Tuesday, 18 January 2022
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Stories of Palestine. Part One : "Five Broken Cameras" reviewed by Elayne Jude for Great North News Service

"It takes a lot of strength to make something positive out of anger" - Emad Burnat, film maker

Bil'in is a Palestinian village in the West Bank, west of the city of Ramallah and two miles east of the Green Line, the demarcation lines set out in the 1949 Armistice Agreements between Israel and its neighbours, which also marks the line between Israel and the territories captured in the Six-Day War. It's a small village whose people have historically lived off the land, olive growers. Bil'in became the site of weekly protests and international interest when the construction of the West Bank Barrier separated the village from much of its farmland. It's the time when farmer Emad Burnat acquired a video camera, initially to document the early life of his fourth son, Gibreel. Emad was one of the villagers who went out to protest, and he naturally took his camera with him. In partnership with the Israeli film-maker Guy Davidi, the footage became a simple but sophisticated full length documentary which won global acclaim and awards, nominated for an Academy Award and. The progress of the demonstrations and the expansion of the Israeli settlement, using a succession of cameras which were shot up, smashed, and somehow replaced, became inextricable from the infancy and childhood of Gibreel and his early loss of innocence, and his father's accelerated descent into age.

The protests at the barrier are non-violent. The presiding spirit is Phil (the Elephant), a man of huge spiritual resource, calm and inspiration, beloved by the children and an incorrigible optimist. The film's journey sees that optimism tested; maybe destroyed.

It's not without humour. The demonstrations are in some sense a kind of extreme street party. Nobody, in the beginning, gets seriously hurt. Emad notes astutely of one of his fellow protestors that he loves to make a scene; his rhetoric is theatrical, his provocations operatic; he is filmed hugging an olive tree. Emad's contemporaries, young men (and it's exclusively men, with the odd Western female protest-tourist showing solidarity on occasion, and Emad's wife cooking and saying, Enough of the filming) of spirit and energy, work out that the Israeli trailers dumped on their land constitute a land claim. They retaliate by bringing their own trailer; when it's removed, they bring another, and occupy it. It's an ingenious prank, as wonderful to see as little Gibreel presenting a young Israeli soldier with an olive branch (which the Israeli accepts).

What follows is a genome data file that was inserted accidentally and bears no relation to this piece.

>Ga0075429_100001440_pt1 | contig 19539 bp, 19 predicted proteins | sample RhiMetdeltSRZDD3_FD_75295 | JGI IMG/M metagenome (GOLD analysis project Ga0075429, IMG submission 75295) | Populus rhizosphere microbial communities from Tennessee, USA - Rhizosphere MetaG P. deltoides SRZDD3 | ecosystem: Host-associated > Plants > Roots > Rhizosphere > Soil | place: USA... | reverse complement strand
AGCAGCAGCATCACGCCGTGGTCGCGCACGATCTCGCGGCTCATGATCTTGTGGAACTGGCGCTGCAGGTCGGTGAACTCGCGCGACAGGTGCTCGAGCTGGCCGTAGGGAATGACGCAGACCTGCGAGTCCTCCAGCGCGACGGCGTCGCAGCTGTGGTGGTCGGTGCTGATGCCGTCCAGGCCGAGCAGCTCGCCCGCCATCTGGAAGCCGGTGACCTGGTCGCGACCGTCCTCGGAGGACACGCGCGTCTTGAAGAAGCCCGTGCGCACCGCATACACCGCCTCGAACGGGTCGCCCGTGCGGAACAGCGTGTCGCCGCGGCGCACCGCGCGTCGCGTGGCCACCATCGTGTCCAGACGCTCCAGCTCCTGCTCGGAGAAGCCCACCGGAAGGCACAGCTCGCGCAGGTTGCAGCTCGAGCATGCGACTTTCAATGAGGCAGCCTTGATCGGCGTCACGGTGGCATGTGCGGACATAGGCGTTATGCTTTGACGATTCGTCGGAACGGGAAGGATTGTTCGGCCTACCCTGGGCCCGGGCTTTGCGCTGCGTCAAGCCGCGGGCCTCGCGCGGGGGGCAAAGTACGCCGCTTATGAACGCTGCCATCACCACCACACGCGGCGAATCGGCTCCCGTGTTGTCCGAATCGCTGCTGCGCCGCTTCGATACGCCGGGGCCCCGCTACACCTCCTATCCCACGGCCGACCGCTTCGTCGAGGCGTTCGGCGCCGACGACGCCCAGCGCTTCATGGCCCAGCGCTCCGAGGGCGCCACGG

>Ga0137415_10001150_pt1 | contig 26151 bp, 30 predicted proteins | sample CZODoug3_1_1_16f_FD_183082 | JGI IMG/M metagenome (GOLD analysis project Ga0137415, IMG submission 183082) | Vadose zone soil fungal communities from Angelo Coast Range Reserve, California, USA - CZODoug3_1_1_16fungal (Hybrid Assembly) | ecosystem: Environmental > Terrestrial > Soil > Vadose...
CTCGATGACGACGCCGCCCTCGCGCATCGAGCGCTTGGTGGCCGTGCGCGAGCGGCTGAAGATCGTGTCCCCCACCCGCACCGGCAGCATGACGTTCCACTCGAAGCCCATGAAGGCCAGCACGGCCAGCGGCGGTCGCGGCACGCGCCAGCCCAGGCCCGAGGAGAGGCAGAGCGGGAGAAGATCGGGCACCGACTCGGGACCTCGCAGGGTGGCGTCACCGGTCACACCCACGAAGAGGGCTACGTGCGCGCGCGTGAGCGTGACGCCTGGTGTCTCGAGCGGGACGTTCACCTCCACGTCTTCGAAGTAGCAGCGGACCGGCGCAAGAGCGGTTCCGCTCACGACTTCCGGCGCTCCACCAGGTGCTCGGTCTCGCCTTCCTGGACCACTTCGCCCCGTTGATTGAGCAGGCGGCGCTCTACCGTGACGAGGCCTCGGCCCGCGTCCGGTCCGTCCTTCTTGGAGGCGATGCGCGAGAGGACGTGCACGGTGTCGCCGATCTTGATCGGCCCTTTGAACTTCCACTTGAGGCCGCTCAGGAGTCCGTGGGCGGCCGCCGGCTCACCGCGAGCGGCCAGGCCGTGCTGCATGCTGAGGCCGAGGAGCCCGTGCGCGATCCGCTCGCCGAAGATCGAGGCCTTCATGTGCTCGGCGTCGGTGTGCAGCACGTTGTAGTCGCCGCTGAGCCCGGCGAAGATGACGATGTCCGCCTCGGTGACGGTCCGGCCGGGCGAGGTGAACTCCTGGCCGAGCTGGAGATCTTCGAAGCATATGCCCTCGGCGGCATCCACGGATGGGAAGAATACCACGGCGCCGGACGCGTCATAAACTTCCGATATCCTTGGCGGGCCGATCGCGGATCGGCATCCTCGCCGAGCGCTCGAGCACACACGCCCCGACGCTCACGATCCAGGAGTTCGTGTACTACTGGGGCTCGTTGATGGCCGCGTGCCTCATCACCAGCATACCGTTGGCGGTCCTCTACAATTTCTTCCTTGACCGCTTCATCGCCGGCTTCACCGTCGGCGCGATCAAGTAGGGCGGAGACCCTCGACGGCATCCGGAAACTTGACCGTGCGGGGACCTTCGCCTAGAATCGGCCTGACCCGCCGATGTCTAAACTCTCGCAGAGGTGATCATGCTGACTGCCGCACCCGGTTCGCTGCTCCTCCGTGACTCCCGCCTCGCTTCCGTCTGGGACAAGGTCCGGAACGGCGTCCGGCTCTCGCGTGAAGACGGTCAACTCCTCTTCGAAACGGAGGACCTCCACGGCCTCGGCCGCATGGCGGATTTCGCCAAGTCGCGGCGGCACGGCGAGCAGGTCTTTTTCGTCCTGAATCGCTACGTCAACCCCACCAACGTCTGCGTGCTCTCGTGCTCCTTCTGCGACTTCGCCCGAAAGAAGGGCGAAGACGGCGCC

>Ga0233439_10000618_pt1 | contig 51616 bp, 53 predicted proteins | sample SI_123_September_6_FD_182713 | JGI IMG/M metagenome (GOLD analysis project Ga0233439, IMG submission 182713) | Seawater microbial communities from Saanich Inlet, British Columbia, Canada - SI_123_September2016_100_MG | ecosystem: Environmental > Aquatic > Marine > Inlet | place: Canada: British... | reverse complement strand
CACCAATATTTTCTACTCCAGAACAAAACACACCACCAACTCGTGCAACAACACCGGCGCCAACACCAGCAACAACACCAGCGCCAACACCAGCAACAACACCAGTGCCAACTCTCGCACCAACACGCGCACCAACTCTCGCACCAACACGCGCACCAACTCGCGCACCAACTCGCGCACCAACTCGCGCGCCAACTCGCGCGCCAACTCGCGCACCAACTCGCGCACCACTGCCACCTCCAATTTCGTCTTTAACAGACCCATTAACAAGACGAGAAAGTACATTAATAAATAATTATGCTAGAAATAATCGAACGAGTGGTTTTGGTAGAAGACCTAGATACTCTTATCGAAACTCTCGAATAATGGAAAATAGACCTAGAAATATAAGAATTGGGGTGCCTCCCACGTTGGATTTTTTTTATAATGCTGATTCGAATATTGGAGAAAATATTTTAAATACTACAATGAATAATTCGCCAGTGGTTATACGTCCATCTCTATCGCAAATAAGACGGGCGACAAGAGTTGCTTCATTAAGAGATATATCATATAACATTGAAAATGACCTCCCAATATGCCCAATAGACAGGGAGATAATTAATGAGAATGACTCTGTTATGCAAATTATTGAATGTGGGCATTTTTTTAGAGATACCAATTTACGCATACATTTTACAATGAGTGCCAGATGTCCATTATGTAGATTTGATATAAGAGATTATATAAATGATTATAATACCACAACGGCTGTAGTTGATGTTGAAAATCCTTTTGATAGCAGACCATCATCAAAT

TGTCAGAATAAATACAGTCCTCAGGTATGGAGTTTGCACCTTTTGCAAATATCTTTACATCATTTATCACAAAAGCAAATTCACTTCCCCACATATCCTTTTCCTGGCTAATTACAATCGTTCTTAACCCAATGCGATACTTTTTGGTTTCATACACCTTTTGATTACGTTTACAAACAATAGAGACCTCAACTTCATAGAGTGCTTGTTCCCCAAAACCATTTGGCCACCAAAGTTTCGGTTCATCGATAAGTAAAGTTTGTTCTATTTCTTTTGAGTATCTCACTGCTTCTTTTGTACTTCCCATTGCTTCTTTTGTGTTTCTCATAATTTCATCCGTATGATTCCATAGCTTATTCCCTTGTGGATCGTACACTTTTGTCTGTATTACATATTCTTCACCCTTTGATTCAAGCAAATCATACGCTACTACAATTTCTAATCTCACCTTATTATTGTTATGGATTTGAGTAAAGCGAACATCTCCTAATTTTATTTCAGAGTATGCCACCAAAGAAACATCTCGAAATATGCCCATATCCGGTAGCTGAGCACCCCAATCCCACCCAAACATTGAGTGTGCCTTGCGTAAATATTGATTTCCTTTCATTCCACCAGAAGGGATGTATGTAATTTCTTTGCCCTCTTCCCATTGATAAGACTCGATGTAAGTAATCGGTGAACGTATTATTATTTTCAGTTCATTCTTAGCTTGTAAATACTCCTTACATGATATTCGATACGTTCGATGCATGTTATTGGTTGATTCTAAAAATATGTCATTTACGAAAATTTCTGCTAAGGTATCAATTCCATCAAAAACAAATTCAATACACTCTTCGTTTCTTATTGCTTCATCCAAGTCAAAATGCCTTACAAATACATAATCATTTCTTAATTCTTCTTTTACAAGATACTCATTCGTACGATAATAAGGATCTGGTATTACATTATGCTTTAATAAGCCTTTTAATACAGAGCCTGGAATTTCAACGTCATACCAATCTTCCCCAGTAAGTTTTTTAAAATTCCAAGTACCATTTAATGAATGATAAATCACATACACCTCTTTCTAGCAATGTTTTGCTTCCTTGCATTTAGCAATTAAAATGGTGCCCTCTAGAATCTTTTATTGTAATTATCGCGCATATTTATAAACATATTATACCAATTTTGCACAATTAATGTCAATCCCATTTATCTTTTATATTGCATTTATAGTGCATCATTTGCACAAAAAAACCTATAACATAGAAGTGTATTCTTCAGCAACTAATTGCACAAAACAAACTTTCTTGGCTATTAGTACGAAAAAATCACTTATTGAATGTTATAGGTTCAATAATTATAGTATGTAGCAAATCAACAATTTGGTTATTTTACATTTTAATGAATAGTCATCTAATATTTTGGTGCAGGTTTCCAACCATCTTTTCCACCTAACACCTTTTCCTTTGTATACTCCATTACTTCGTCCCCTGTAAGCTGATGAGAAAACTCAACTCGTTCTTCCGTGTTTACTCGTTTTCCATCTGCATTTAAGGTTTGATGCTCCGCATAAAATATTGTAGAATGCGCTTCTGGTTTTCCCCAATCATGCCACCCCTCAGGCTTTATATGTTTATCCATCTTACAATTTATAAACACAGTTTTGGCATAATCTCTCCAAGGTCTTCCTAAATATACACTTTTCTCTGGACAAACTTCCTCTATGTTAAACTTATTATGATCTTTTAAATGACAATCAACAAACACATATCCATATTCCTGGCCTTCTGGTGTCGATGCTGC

But things darken. The olive trees are burnt. The Israeli settlement grows. The protests turn more violent. An 11 year old child is shot by a sniper in the neighbouring village of Ni'lin, another shortly after his funeral. The cameras are smashed repeatedly; Emad is arrested twice. He makes an effort to take his children playing in the snow; it is hard, he says, to find the strength to feel the ordinary joys.

He crashes his truck into the barrier (he is even-handed enough to say that the barrier probably saved his life), spends a year in hospital, while Gaza is engaged in a three week war, also known as the Gaza Massacre, or the Battle of al-Furqan. Estimates put Palestinian deaths at between 1100-1600.

Emad returns home to a muted welcome. He will never be able to do physical work again; treated in an Israeli hospital, he faces, as a non-Israeli citizen, massive medical bills, continuing treatment he cannot afford. The Palestinian Authority deem his injury to be 'non-resistance related'. No help from there. If you do not fit the resistance ideal, says Emad, you're on your own.

The sole obligation of the victim, says Emad, is healing. He continues to film in order to heal himself. The village is sick with anger. He knows that it takes strength to turn that into something positive. With the children growing up amid loss and violence, he does not know how they will be able to bear their anger.

The Elephant is hit by a tear gas cannister and killed at the protest, an event filmed by Emad. Like the shaving of his baby curls, his eyes huge and doubtful in the barber's mirror, it marks the end of Gibreel's childhood. He questions his father: Why did they shoot Phil ? What did he ever do to them ?

Will he carry the olive branch to the soldier again ?

The strength of the film is its absence of polemic. It is about this particular man, his effort to retain his non-violent ideals, family, community. On the rare occasion we see visiting politicos, Emad and his friends are sceptical:

"Lots of people use symbols for political profit, whether it's a symbol of Bil'in, or a symbol of a Palestinian state. Bil'in is attracting more politicians of all stripes...I'd rather be with the real rebels." The camera pans away from the men in suits and their mobile media circus, and back to the villagers.

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